Analytical solutions for bioproduct characterisation problems

1st April 2013

The structural characterisation of biotechnology products presents a challenge for modern analytical techniques. In contrast to small molecule drugs, biopharmaceuticals can be extremely large, complex entities, often comprising of multiple disulphide-bridged proteins or glycoproteins.In particular, these products demand the use of methods capable of determining the primary structure of a recombinant or engineered molecule and of detecting and assigning post-translational modifications and microheterogeneities. By Dr Fiona M Greer.

Mass spectrometry (MS) has now emerged as an essential tool for the analysis of awell-characterised' biomolecules. Complementary to aclassical' Edman degradation protein sequencing techniques, MS has the advantage of being able to probe areas inaccessible to conventional sequencing.

Its use can be extended to not only synthetic peptide products and recombinant proteins, but also large glycoproteins such as monoclonal antibodies which pose a particular problem for structure analysis.

Indeed, the same MS instruments which deduce protein structure can also provide valuable information on the glycan moiety when combined with particular carbohydrate chemistries.

Mass spectrometry methods

Leading on from the development of fast ion bombardment (FAB) ionisation in the early eighties, recent advances in instrumentation including electrospray (ES) and matrix assisted laser desorption (MALDI) have firmly established MS as an essential method for biopharmaceutical product characterisation.

Electrospray ionisation allows the mass range of ionisable molecules to encompass intact proteins up to approximately 150kDA. This technique is widely applied using small or benchtop quadrupole instruments, often triple-quadrupoles, capable of MS/MS experiments to produce sequence or fragment data as well as molecular weight information.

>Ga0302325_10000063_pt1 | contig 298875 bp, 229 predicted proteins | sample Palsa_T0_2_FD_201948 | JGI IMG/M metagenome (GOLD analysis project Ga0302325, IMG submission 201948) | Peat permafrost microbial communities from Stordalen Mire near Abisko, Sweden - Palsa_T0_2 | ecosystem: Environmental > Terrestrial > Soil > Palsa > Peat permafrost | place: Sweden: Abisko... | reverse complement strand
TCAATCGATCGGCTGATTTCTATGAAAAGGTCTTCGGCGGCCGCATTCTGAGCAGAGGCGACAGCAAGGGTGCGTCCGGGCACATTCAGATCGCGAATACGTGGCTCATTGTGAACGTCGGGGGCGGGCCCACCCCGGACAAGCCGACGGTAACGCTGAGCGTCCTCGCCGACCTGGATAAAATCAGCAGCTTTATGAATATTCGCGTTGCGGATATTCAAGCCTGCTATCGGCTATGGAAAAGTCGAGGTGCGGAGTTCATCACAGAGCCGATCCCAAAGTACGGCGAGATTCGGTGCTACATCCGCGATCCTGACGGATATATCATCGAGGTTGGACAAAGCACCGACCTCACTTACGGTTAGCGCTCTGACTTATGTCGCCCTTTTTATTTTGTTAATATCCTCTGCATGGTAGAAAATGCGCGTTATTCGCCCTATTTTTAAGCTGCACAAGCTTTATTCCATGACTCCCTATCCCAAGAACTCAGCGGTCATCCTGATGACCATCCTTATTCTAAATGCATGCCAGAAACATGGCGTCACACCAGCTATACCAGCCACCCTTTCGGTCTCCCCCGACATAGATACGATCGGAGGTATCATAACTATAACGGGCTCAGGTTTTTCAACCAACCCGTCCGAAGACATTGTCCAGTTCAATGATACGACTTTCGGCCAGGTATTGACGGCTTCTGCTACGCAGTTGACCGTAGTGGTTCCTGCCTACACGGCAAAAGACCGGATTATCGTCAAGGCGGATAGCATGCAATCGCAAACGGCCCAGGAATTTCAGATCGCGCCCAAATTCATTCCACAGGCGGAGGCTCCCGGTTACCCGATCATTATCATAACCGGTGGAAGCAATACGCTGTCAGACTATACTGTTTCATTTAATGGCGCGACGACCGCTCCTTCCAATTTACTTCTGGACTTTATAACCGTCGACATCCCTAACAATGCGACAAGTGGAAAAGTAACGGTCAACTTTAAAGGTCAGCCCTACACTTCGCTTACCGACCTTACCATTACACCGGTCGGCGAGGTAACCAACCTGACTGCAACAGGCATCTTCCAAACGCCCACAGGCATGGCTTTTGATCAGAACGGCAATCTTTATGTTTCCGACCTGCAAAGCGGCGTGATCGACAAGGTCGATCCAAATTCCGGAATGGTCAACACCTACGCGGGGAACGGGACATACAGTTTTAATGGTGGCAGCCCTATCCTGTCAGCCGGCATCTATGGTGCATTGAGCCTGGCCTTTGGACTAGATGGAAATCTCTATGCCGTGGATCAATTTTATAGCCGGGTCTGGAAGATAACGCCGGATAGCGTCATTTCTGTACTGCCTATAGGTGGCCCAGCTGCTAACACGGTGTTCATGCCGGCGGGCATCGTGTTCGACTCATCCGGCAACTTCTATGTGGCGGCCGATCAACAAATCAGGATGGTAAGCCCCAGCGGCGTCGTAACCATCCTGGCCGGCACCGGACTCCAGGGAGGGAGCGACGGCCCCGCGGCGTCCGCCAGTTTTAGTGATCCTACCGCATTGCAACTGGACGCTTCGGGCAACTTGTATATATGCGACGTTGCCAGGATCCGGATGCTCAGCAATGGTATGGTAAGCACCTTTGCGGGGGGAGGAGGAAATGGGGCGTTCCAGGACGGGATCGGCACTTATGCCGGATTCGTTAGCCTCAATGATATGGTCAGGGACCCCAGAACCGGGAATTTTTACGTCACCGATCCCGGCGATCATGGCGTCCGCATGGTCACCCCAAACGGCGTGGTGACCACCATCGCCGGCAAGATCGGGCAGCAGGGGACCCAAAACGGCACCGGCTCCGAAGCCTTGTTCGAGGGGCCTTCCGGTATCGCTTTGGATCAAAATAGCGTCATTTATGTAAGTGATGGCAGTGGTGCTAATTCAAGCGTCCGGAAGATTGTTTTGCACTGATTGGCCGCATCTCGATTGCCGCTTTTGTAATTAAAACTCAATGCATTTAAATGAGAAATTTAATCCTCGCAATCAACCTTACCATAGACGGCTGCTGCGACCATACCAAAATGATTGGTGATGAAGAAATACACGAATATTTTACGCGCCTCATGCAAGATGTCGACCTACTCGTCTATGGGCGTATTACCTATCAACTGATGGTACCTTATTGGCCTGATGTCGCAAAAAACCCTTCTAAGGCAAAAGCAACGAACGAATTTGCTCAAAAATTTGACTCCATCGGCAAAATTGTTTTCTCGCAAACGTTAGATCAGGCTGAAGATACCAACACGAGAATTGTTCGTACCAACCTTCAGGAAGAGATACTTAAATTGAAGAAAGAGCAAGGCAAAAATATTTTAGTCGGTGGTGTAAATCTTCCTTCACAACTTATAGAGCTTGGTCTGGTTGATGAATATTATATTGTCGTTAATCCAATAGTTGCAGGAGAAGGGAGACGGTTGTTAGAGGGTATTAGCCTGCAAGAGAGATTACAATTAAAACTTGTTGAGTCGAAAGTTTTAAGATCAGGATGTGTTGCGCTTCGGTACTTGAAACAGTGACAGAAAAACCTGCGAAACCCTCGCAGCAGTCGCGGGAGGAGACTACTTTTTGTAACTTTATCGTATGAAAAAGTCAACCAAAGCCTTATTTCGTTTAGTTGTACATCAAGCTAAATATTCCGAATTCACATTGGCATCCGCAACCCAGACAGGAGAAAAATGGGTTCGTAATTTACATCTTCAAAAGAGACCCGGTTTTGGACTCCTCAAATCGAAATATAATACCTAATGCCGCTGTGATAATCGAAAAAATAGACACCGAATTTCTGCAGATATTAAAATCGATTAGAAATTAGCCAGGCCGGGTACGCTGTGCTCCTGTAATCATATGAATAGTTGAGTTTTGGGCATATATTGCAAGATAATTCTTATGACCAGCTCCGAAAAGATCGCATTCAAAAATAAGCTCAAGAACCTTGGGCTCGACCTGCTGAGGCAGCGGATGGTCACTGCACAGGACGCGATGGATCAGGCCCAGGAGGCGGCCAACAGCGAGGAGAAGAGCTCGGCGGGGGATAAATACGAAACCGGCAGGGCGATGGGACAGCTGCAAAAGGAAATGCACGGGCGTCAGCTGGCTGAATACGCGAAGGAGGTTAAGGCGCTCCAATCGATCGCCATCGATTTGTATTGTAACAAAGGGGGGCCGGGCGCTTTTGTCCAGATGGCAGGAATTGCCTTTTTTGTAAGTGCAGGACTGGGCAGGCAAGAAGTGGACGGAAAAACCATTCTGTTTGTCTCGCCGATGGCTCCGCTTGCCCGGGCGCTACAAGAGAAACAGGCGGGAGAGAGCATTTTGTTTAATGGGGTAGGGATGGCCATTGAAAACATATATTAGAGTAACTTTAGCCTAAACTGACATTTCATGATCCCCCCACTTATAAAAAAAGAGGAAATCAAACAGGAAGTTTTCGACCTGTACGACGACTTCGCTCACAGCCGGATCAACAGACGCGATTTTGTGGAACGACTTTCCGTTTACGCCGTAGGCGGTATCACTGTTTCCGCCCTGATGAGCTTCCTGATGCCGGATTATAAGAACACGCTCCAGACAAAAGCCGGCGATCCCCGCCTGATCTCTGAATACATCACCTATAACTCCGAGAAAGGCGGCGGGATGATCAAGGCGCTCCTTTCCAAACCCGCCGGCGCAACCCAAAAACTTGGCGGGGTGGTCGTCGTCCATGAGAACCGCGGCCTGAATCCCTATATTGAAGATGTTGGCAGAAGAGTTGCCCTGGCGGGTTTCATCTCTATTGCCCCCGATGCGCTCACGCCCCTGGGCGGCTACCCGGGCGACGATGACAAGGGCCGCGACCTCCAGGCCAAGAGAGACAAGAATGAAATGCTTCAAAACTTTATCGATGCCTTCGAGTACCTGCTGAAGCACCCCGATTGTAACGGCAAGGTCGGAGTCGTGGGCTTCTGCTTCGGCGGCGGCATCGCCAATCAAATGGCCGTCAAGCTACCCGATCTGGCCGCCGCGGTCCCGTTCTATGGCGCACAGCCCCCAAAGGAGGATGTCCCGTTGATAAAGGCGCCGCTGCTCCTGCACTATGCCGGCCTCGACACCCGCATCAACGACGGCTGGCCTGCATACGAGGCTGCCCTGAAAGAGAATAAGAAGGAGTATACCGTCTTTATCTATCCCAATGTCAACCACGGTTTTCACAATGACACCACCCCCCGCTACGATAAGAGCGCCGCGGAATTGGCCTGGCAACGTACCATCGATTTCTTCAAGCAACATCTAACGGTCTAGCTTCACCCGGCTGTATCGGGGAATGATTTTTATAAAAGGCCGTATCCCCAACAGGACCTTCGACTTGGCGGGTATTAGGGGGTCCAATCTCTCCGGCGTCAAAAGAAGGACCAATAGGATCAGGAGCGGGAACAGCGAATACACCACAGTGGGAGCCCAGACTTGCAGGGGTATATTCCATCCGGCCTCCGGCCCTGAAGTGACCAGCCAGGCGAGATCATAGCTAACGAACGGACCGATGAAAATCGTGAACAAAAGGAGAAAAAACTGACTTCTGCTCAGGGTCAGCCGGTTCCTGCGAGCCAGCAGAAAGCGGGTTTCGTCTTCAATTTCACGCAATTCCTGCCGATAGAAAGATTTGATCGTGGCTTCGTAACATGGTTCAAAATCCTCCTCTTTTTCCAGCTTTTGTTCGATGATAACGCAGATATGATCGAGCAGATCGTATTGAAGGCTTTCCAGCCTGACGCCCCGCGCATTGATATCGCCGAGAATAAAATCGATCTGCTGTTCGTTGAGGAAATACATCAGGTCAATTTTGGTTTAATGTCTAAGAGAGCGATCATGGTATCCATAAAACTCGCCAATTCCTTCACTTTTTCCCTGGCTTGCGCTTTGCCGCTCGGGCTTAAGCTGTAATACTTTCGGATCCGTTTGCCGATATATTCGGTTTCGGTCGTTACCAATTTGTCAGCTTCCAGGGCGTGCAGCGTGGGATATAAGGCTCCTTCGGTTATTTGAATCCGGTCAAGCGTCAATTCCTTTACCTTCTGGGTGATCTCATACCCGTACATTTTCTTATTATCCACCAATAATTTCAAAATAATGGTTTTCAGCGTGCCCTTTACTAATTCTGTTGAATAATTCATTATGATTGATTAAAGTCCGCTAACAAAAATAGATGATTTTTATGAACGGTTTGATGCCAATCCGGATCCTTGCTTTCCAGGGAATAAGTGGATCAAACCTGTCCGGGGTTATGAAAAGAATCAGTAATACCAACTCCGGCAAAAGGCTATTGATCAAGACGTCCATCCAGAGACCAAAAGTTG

One advantage of ES-MS is that it can be directly coupled to a liquid on-line sample introduction method such as HPLC, allowing separation and simultaneous detection of the components of complex mixtures.

MALDI ionisation, usually coupled with a time-of-flight (TOF) analyser, and delayed extraction (DE) technology is also capable of intact mass measurement on extremely large molecules-up to about 500kDA, together with sequencing applications.

A new generation of instruments has emerged, composed of a quadrupole analyser followed by a collision cell with an orthogonal injection of ions into a TOF analyser. These instruments (for example, Q-TOF and Q-STAR) are currently the most powerful tandem MS/MS sequencing instruments available. Further information on mass spectrometry techniques for biopolymers can be found in references 1 and 2.

Performed on specific enzymic digest mixtures of any protein or glycoprotein, MALDI-TOF aMapping' of the unseparated mixture, or on-line LC-MS provides a reliable method of confirming the overall amino-acid structure of the molecule and can pinpoint areas for further investigation. In short, modern MS methods have the capability to provide molecular weight and sequence data, detect errors of translation etc, identify post-translational modifications, identify sites of glycosylation (including carbohydrate structure and sequence), identify heterogeneity at the N- and C- termini and assign disulphide bridges amongst other things!

MS procedures have been developed, applied and validated to address the problems of characterisation for regulatory body purposes (3). These techniques will be further refined to keep pace with the demands of the biopharmaceutical industry.


Dr Fiona M Greer is director, Biochemical Services,M-Scan Ltd, Wokingham, UK.




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